In either of these cases, you are looking for a response from Google. If you get a reply, it means you have a working internet connection.
Alternatively, if a 'timed out', 'destination host unreachable', 'unsuccessful', or any other similar message is displayed, you have a problem with your connection.
4. Check your IP address
An IP address, or Internet Protocol address, is a series of numbers that identifies any device on a network. Each device in your home requires a valid IP address in order to connect to the internet.
On a Windows PC
- Type: ipconfig | findstr /I “Gateway"
- You should then see a line that looks similar to this: Default Gateway . . . . . . . . . . : 192.168.1.1
On a Mac
- Open 'System Preferences' and under 'Internet and Wireless', click 'Network'.
- Select 'Ethernet' and click 'Advanced'.
- Click the 'TCP/IP' tab and the IP address will be displayed next to 'Router'.
A valid IP address always begins with 192. If it starts with 169, it means your device and router are not communicating properly and that you need to contact your broadband provider as soon as possible for next steps.
5. Check the lights on your router
The lights on your router can provide as a useful tool in indicating whether or not you have a problem with your broadband.
As a genreal rule of thumb, if any of the lights on your router are amber or red, this is indicative of a problem.
If there are no lights on at all, this usually means there is no power, so make sure your router is plugged in all the way.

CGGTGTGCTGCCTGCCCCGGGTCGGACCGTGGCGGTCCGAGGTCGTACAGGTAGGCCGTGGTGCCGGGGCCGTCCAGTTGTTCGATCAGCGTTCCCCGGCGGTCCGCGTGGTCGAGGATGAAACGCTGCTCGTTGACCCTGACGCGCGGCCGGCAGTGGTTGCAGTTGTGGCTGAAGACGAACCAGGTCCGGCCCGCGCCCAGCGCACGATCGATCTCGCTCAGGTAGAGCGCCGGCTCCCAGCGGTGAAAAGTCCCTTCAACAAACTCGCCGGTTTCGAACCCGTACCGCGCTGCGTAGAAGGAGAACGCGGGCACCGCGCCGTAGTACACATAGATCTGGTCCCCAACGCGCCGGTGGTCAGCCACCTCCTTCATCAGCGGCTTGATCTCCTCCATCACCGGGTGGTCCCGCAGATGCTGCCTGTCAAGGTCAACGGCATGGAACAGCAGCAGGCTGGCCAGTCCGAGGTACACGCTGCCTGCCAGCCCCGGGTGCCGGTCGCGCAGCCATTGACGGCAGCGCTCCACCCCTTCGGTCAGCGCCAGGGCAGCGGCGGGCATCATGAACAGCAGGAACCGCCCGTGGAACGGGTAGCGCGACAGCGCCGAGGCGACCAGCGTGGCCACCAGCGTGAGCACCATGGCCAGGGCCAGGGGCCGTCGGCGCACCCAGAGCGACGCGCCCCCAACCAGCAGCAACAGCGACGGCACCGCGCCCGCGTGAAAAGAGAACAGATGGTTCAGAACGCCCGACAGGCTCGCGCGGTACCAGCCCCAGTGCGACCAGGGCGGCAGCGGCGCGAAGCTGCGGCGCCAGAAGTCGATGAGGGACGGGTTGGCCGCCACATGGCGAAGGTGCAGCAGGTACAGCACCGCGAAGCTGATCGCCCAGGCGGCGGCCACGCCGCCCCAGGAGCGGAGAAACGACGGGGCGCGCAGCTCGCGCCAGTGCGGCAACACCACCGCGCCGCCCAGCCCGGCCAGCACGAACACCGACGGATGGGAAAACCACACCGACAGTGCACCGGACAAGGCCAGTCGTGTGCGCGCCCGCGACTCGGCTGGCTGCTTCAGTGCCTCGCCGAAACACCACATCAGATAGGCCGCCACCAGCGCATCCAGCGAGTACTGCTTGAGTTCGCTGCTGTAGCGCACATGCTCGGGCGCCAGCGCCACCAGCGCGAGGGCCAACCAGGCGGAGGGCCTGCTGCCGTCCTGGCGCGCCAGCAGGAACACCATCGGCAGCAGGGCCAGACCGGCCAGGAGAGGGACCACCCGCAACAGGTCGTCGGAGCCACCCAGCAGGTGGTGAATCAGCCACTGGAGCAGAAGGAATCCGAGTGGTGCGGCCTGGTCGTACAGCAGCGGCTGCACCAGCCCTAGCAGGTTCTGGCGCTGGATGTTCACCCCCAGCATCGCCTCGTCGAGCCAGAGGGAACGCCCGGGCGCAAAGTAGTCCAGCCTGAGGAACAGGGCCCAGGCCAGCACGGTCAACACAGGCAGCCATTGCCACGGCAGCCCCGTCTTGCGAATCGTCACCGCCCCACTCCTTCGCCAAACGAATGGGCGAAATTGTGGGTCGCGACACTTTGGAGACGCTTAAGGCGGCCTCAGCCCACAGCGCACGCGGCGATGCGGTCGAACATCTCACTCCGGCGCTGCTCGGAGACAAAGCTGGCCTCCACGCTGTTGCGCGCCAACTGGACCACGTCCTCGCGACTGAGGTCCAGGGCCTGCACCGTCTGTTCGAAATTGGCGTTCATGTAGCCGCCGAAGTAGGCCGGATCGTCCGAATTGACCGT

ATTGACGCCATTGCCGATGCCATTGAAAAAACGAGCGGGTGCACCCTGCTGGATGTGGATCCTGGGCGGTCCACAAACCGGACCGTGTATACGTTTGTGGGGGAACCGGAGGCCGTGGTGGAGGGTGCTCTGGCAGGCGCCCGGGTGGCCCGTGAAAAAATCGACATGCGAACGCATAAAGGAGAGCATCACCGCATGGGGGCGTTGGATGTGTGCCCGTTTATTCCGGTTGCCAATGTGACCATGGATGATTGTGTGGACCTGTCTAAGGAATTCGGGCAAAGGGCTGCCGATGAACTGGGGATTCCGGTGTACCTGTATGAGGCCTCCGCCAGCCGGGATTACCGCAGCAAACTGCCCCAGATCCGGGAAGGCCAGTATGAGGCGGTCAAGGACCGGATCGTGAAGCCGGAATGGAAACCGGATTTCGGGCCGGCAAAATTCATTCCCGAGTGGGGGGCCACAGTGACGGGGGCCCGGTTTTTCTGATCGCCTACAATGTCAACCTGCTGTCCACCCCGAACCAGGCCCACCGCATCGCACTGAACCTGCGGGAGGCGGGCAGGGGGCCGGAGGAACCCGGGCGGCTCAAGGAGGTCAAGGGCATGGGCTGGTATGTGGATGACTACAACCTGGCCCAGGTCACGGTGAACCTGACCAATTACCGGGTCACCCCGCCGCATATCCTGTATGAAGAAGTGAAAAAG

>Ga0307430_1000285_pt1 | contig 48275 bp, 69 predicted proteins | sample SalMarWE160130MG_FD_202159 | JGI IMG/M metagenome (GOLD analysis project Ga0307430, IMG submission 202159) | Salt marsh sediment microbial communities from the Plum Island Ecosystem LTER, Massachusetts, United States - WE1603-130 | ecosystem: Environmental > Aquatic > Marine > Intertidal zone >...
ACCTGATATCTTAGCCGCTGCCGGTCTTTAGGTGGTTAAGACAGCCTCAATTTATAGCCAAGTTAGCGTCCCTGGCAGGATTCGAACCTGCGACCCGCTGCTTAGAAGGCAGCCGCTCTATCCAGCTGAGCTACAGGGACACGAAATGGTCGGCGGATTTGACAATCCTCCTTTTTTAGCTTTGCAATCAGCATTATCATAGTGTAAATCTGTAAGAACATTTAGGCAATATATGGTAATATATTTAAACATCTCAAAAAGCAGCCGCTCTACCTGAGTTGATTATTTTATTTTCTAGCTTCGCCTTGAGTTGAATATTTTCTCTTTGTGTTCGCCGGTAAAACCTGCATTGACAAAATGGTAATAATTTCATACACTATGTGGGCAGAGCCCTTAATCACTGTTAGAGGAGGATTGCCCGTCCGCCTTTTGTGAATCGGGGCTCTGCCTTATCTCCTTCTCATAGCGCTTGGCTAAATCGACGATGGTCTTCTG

As a quick troubleshooting method, you can try resetting your router. To o do this, take the following steps:-
- Unplug the router and modem.
- Wait at least 30 seconds.
- Plug in the modem again. If it doesn't restart automatically within a few seconds, press the power button.
When restarting your router, some may take some time to do this. Allow at least 3 -5 minutes for your router to turn on fully before diagnosing further.
6. Test the microfilter
The microfilter is the small white box that you plug into your phone socket. One side connects to your phone cable while the other to your internet cable. For ADSL and standard fibre connections, the microfilter allows your broadband to work at the same time as your landline.
Check the connection to your microfilter, making sure the cables click in place properly when you plug them in. If they don't, there may be an issue with the connection.
More modern housing and new builds may have a microfilter that's already built into the phone socket, in which case you'll need to contact your provider to see if they can help diagnose the problem.
7. Test the line
If you have a home phone, plug this directly into the landline socket (without the microfilter or any other adapters in place) on the wall and listen for a dial tone.
If there is silence, or any noise other than a dial tone, this is indicative of an issue with your line. You should report this to your provider as soon as possible using your mobile device.
8. Contact your broadband provider
If you've gone through this list and are still having issues, you should contact your broadband provider.
Compare broadband deals
We find deals from all the top providers and help you switch.